His educational journey was a blend of Western and Quranic teachings. He embarked on his primary education in 1940 at the Native Authority (NA) primary school in Okene, which was situated in the Northern Region, now part of Kogi State.
Subsequently, he continued his education at Ondo Boys High School before earning his graduation from Oduduwa College in 1949. In 1954, he obtained a bachelor’s degree in Economics from the prestigious London School of Economics, followed by a master’s degree from Harvard Business School in 1959.
Reign as Ohinoyi
Following the passing of Ohinoyi Sanni Omolori of the Oziada clan in 1997, Ibrahim, who was based in Lagos and was the son of the second paramount ruler of Ebiraland, ascended the Okene throne. His accession marked him as the second Ohinoyi or the fourth independent traditional ruler of Ebiraland. This significant period commenced on June 2, 1997. Notably, his reign was punctuated by the construction of the Azad Palace, recognized as one of the most remarkable palaces in West Africa.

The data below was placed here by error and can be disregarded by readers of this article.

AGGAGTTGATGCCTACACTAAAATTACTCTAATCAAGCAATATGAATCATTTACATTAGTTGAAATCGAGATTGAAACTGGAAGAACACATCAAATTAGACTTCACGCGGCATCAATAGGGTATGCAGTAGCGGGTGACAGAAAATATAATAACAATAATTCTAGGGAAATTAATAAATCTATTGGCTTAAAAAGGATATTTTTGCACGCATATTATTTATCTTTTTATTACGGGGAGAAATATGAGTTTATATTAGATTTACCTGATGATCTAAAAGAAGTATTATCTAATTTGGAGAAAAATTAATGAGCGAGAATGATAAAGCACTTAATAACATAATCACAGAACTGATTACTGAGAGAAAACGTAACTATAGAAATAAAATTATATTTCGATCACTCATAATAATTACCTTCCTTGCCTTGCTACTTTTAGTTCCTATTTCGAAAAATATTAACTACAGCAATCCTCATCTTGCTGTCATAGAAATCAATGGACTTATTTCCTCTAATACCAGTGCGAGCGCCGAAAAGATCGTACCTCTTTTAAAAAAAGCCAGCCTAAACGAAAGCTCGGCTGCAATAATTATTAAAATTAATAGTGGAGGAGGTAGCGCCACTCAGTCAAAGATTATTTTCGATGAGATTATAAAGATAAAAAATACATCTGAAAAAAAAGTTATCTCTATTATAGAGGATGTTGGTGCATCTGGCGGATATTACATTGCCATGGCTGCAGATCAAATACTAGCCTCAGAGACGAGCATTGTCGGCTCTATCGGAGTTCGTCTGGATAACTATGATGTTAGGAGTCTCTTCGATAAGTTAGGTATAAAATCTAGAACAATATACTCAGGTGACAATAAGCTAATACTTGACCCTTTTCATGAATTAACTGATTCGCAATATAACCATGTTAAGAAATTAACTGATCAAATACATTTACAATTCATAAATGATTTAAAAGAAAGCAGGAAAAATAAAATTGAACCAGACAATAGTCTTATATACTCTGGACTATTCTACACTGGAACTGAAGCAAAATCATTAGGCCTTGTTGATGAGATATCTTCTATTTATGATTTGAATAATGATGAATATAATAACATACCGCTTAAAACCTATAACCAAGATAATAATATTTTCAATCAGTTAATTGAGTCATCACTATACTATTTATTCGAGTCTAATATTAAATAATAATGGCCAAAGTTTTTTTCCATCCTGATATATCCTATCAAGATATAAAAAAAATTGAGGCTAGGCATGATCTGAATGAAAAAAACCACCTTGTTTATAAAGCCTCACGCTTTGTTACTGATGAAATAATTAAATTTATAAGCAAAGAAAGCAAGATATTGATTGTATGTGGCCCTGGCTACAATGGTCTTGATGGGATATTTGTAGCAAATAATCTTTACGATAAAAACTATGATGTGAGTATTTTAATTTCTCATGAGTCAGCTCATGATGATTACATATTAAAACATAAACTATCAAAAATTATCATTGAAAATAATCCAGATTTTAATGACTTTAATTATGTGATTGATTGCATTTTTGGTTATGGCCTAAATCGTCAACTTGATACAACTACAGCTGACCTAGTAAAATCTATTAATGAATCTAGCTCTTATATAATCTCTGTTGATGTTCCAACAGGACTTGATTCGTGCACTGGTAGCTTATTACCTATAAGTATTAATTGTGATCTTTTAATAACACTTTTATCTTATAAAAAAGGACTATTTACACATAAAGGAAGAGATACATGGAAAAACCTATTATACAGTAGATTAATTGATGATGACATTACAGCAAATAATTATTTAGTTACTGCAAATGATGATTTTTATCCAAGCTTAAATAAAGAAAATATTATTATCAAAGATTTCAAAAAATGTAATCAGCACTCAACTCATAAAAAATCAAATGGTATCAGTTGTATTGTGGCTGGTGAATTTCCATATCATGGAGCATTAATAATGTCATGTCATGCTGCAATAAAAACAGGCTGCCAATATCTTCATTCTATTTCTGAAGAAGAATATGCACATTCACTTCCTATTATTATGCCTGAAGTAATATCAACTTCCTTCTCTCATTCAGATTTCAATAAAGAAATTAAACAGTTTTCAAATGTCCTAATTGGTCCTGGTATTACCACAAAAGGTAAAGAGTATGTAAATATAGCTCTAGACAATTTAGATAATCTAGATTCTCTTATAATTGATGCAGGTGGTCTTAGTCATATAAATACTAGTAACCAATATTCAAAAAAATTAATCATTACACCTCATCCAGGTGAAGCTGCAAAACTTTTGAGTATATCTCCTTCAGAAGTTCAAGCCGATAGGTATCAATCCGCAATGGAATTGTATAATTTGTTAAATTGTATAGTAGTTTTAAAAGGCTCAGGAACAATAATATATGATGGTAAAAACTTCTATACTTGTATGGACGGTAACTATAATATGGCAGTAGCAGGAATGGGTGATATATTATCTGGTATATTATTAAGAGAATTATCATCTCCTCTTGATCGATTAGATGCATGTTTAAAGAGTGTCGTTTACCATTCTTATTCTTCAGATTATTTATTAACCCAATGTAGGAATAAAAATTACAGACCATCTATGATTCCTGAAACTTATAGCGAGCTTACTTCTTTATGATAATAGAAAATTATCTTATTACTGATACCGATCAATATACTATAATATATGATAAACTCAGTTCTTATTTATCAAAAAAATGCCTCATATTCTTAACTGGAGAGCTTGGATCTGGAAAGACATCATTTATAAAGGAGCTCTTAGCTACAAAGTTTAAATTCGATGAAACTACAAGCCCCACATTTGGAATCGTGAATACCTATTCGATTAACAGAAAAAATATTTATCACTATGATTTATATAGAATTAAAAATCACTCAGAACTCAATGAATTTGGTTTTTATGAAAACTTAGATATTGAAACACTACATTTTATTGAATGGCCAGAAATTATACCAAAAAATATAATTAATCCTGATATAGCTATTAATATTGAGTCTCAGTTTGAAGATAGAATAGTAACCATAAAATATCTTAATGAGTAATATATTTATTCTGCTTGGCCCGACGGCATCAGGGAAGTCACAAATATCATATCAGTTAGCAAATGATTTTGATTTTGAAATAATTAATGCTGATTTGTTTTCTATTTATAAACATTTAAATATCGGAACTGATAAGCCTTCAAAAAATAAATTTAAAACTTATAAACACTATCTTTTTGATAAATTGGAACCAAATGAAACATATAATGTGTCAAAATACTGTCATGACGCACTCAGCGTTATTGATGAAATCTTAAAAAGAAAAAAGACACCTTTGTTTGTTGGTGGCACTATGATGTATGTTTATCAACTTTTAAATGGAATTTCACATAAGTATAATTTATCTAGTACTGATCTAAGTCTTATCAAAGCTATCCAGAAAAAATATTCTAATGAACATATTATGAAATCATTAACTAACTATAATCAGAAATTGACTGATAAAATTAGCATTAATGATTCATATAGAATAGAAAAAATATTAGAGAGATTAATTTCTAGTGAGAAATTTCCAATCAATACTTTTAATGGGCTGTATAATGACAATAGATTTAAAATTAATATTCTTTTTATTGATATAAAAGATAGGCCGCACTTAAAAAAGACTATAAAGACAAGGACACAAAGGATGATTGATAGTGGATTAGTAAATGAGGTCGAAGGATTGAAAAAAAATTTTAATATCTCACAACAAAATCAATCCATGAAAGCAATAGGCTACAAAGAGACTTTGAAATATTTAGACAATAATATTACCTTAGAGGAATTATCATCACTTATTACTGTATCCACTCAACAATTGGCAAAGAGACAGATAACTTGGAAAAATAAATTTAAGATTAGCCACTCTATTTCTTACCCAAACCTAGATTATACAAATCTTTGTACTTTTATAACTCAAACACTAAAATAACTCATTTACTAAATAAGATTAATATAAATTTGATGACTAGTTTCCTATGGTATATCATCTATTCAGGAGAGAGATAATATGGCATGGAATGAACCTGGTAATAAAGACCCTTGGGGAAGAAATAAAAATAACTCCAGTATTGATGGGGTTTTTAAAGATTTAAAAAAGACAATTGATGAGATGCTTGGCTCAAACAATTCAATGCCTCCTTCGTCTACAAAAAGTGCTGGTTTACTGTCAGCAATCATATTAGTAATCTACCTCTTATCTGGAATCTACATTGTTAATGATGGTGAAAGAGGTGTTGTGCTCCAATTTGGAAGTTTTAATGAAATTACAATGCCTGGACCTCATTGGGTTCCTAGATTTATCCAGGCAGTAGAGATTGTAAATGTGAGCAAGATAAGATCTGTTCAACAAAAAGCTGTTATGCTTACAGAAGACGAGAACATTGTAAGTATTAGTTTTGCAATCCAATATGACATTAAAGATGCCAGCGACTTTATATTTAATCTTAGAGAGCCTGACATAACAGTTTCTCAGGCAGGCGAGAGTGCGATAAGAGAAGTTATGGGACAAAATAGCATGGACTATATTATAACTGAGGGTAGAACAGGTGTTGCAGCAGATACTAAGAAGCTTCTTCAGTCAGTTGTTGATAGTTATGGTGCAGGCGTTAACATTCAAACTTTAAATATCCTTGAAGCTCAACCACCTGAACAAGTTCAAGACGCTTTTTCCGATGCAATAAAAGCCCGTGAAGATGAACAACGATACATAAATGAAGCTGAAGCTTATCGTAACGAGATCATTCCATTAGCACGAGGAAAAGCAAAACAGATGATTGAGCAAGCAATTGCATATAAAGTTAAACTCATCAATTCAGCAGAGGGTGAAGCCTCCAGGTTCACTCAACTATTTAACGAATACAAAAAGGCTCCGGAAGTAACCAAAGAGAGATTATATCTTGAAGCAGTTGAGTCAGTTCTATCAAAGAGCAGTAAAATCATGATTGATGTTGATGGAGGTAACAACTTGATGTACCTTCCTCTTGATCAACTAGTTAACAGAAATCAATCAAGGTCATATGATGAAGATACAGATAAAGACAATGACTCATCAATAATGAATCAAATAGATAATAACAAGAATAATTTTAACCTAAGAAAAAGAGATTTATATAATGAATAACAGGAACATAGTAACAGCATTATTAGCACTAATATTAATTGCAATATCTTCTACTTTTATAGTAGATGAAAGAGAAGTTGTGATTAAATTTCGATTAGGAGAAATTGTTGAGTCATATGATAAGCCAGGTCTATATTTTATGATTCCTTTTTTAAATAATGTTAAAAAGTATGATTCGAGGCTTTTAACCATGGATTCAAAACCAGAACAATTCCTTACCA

The late Ohinoyi’s influence extended into the realm of Nigerian politics. Notably, one of his children, Malik Ado-Ibrahim, took center stage as the presidential candidate of the Young Progressives Party (YPP) as of January 7, 2023. This marked a notable extension of his family’s impact on Nigerian politics.
Rift with Governor Bello
It’s noteworthy that Governor Yahaya Bello of Kogi State, despite being invited, did not attend the burial of the late Ibrahim. The late Ado Ibrahim had ascended to the role of Ohinoyi of Ebiraland in 1997, a position to which he was coronated by the late Abubakar Audu, the then-Governor of Kogi State.